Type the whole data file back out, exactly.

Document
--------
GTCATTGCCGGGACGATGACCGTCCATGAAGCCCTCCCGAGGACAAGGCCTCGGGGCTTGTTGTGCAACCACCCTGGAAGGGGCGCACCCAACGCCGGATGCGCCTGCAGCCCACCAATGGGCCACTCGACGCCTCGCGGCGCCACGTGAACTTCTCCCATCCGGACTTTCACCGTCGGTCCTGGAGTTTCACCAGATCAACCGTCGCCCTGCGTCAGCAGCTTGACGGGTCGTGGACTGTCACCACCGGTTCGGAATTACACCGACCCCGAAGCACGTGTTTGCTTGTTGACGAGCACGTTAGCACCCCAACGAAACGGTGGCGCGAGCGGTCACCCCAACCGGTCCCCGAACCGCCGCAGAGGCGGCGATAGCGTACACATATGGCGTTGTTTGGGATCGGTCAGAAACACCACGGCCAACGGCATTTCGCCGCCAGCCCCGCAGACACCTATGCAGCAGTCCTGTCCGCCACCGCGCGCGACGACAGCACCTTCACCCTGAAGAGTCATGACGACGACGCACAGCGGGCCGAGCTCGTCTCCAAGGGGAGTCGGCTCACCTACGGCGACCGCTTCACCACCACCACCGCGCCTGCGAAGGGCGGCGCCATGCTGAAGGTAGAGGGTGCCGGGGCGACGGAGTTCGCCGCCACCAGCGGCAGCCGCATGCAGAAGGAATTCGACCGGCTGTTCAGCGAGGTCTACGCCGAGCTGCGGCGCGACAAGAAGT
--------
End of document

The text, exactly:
GTCATTGCCGGGACGATGACCGTCCATGAAGCCCTCCCGAGGACAAGGCCTCGGGGCTTGTTGTGCAACCACCCTGGAAGGGGCGCACCCAACGCCGGATGCGCCTGCAGCCCACCAATGGGCCACTCGACGCCTCGCGGCGCCACGTGAACTTCTCCCATCCGGACTTTCACCGTCGGTCCTGGAGTTTCACCAGATCAACCGTCGCCCTGCGTCAGCAGCTTGACGGGTCGTGGACTGTCACCACCGGTTCGGAATTACACCGACCCCGAAGCACGTGTTTGCTTGTTGACGAGCACGTTAGCACCCCAACGAAACGGTGGCGCGAGCGGTCACCCCAACCGGTCCCCGAACCGCCGCAGAGGCGGCGATAGCGTACACATATGGCGTTGTTTGGGATCGGTCAGAAACACCACGGCCAACGGCATTTCGCCGCCAGCCCCGCAGACACCTATGCAGCAGTCCTGTCCGCCACCGCGCGCGACGACAGCACCTTCACCCTGAAGAGTCATGACGACGACGCACAGCGGGCCGAGCTCGTCTCCAAGGGGAGTCGGCTCACCTACGGCGACCGCTTCACCACCACCACCGCGCCTGCGAAGGGCGGCGCCATGCTGAAGGTAGAGGGTGCCGGGGCGACGGAGTTCGCCGCCACCAGCGGCAGCCGCATGCAGAAGGAATTCGACCGGCTGTTCAGCGAGGTCTACGCCGAGCTGCGGCGCGACAAGAAGT